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— Jon Rust —

Jon K. Rust is a media innovator and newspaper industry leader who has helped guide Rust Communications and others through changing technology, shifting readership and new revenue opportunities.

As chair of the technology committee for the Associated Press – and later vice-chair of the board – Rust is cited for helping AP devise its strategy to respond to digital competitors.  Thomas Curley, former President and CEO of AP, wrote: “[Elected to the board] of the Associated Press in 2006, in very short order, Jon rose to fill one of the most pivotal roles in AP board history by helping win over some of the nation’s largest publishers on a digital strategy for AP.” Rust served on the AP board from 2006-2015.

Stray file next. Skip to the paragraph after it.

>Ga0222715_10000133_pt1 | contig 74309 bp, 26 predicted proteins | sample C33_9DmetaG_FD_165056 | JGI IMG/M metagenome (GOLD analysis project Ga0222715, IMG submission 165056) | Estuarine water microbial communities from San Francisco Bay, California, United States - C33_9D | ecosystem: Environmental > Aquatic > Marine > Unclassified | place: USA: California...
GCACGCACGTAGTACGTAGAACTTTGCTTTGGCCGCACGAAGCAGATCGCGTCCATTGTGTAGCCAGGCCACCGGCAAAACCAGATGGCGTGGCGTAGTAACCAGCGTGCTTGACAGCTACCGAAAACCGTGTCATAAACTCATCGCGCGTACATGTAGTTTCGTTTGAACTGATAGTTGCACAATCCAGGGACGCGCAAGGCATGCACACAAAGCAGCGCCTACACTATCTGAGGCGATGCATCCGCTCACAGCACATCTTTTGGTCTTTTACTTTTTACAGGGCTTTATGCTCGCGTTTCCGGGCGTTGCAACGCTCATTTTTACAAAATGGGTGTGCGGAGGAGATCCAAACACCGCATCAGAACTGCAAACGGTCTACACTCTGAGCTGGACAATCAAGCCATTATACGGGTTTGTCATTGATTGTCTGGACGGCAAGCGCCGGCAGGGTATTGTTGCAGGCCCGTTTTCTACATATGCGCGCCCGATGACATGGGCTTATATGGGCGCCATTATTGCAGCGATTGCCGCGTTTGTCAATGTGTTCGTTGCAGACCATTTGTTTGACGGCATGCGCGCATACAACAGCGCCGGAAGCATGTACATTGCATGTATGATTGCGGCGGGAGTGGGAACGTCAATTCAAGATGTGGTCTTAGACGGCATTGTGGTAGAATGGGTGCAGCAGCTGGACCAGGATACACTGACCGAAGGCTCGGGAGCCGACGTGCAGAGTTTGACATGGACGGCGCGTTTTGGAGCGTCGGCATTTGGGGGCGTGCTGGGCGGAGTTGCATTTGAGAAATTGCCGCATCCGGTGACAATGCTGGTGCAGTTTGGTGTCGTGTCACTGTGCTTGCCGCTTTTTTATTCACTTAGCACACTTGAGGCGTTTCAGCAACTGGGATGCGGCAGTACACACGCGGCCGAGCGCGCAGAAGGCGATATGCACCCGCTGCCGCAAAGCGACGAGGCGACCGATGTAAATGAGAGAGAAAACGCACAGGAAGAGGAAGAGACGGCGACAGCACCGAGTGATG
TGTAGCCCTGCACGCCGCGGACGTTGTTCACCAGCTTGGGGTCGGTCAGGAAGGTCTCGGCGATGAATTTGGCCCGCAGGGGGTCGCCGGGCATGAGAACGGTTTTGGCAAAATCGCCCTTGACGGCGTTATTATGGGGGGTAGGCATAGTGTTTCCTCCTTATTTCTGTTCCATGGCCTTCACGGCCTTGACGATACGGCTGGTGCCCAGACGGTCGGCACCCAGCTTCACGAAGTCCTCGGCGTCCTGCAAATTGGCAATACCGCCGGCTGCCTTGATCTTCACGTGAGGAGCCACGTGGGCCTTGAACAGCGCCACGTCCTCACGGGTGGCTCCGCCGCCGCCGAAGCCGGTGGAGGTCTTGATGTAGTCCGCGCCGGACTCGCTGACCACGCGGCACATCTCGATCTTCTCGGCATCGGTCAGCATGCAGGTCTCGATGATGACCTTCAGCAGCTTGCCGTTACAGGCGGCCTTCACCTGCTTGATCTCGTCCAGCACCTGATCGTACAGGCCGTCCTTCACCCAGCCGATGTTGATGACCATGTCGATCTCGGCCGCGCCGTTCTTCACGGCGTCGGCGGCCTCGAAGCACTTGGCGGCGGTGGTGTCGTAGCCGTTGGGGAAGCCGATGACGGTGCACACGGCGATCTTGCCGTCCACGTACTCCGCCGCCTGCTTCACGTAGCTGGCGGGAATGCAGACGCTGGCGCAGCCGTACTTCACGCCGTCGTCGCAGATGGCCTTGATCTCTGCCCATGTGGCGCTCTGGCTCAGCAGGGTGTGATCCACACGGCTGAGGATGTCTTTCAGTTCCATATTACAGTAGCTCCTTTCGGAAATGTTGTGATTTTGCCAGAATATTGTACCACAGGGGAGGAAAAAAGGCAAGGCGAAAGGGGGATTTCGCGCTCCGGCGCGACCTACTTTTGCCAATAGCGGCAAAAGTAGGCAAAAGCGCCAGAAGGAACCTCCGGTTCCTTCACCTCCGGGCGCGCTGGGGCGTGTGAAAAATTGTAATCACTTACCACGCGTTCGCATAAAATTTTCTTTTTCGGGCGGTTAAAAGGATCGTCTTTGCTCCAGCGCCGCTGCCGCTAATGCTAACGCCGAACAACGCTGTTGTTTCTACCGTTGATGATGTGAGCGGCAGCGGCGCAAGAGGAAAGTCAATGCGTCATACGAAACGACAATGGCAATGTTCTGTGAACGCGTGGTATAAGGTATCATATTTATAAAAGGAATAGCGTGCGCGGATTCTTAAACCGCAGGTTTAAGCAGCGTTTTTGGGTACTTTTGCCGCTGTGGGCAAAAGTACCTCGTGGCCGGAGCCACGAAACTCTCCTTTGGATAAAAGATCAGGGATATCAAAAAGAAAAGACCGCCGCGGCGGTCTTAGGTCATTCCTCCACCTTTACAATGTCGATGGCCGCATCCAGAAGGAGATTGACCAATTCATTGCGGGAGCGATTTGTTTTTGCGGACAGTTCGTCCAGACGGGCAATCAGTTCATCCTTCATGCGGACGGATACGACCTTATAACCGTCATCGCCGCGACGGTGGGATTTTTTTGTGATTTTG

Rust is also cited for his work helping to transform a national newspaper trade association. Local Media Association CEO Nancy Lane wrote about the former LMA board chair and longtime board member: “Jon didn’t just serve on our boards. He was a roll the sleeves up kind of leader who was truly there to help the industry transform.”

In 2018, LMA created a service award in Rust’s name. “Jon is one of the best human beings I know,” said Lane. “He is kind, thoughtful and incredibly smart. We created a service award in his name when he finished his last year on the board.”